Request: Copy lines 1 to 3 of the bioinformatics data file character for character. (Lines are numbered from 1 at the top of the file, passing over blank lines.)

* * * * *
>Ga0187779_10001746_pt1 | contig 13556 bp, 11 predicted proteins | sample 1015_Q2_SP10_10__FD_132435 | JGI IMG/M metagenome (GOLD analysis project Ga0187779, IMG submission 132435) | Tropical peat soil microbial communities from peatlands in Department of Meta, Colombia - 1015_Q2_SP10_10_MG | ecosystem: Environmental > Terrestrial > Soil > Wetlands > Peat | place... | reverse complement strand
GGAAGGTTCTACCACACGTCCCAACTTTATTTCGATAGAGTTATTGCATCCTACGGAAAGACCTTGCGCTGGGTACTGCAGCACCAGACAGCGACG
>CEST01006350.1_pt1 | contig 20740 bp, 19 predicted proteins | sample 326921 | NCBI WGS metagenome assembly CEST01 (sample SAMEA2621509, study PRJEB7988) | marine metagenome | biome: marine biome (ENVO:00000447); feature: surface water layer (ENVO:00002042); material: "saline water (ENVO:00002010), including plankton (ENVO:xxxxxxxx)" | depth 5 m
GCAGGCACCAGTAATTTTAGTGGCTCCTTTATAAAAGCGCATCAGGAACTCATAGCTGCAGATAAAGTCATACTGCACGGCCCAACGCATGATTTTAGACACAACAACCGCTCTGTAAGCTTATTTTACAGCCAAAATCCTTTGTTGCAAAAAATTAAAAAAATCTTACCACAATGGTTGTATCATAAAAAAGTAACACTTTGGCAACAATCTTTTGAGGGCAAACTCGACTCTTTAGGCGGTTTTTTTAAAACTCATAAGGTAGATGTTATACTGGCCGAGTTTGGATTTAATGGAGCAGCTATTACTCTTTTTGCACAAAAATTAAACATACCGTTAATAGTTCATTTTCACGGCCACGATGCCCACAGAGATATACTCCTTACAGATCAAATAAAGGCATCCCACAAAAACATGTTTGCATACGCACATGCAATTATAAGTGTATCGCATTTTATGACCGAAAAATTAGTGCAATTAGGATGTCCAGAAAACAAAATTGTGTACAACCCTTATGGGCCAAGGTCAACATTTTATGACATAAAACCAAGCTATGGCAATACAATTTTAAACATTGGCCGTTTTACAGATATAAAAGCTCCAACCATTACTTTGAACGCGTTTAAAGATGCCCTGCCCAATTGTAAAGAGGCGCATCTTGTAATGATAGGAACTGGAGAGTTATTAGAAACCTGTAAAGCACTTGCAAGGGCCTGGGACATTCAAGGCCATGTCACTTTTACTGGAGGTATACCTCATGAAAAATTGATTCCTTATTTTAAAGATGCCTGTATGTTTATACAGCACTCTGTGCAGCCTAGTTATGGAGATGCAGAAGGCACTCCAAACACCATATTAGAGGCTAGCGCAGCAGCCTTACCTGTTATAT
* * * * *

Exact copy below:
>Ga0187779_10001746_pt1 | contig 13556 bp, 11 predicted proteins | sample 1015_Q2_SP10_10__FD_132435 | JGI IMG/M metagenome (GOLD analysis project Ga0187779, IMG submission 132435) | Tropical peat soil microbial communities from peatlands in Department of Meta, Colombia - 1015_Q2_SP10_10_MG | ecosystem: Environmental > Terrestrial > Soil > Wetlands > Peat | place... | reverse complement strand
GGAAGGTTCTACCACACGTCCCAACTTTATTTCGATAGAGTTATTGCATCCTACGGAAAGACCTTGCGCTGGGTACTGCAGCACCAGACAGCGACG
>CEST01006350.1_pt1 | contig 20740 bp, 19 predicted proteins | sample 326921 | NCBI WGS metagenome assembly CEST01 (sample SAMEA2621509, study PRJEB7988) | marine metagenome | biome: marine biome (ENVO:00000447); feature: surface water layer (ENVO:00002042); material: "saline water (ENVO:00002010), including plankton (ENVO:xxxxxxxx)" | depth 5 m